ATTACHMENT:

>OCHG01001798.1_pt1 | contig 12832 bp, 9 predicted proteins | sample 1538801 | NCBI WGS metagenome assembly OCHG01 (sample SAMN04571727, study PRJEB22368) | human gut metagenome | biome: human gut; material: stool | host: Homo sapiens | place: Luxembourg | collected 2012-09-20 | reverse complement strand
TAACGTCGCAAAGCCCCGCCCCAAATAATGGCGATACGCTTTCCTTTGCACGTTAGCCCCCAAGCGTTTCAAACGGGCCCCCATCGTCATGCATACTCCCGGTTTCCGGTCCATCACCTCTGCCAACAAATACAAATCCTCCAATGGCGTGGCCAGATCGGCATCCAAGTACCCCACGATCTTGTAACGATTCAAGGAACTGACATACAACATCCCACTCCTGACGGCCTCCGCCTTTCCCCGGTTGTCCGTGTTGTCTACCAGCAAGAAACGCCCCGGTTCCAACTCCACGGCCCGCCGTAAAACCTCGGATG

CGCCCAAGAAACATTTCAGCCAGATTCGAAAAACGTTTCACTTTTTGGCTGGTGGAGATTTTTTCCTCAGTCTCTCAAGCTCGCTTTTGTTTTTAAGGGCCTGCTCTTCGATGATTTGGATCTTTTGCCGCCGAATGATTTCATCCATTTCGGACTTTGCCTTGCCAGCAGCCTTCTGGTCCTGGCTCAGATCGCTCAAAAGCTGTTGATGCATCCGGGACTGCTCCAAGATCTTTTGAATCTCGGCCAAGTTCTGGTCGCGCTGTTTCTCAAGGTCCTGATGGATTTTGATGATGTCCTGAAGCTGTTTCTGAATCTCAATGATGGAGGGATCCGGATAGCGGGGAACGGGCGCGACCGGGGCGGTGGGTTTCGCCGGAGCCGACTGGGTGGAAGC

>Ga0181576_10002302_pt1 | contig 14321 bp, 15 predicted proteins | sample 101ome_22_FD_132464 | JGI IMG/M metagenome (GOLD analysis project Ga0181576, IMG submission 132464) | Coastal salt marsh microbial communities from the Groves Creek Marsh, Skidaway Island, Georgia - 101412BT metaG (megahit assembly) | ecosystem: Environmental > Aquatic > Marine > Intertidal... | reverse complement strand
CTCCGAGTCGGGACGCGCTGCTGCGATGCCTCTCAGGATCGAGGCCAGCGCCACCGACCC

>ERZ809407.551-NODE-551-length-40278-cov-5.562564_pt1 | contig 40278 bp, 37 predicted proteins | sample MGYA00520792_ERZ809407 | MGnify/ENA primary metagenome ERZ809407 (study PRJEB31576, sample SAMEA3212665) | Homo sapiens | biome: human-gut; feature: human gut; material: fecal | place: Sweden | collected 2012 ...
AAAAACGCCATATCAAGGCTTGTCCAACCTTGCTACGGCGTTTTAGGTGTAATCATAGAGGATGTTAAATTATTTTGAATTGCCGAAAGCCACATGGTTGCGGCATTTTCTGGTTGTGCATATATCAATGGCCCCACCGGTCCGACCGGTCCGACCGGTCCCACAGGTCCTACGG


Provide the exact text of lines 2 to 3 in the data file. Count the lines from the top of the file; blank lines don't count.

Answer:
TAACGTCGCAAAGCCCCGCCCCAAATAATGGCGATACGCTTTCCTTTGCACGTTAGCCCCCAAGCGTTTCAAACGGGCCCCCATCGTCATGCATACTCCCGGTTTCCGGTCCATCACCTCTGCCAACAAATACAAATCCTCCAATGGCGTGGCCAGATCGGCATCCAAGTACCCCACGATCTTGTAACGATTCAAGGAACTGACATACAACATCCCACTCCTGACGGCCTCCGCCTTTCCCCGGTTGTCCGTGTTGTCTACCAGCAAGAAACGCCCCGGTTCCAACTCCACGGCCCGCCGTAAAACCTCGGATG

CGCCCAAGAAACATTTCAGCCAGATTCGAAAAACGTTTCACTTTTTGGCTGGTGGAGATTTTTTCCTCAGTCTCTCAAGCTCGCTTTTGTTTTTAAGGGCCTGCTCTTCGATGATTTGGATCTTTTGCCGCCGAATGATTTCATCCATTTCGGACTTTGCCTTGCCAGCAGCCTTCTGGTCCTGGCTCAGATCGCTCAAAAGCTGTTGATGCATCCGGGACTGCTCCAAGATCTTTTGAATCTCGGCCAAGTTCTGGTCGCGCTGTTTCTCAAGGTCCTGATGGATTTTGATGATGTCCTGAAGCTGTTTCTGAATCTCAATGATGGAGGGATCCGGATAGCGGGGAACGGGCGCGACCGGGGCGGTGGGTTTCGCCGGAGCCGACTGGGTGGAAGC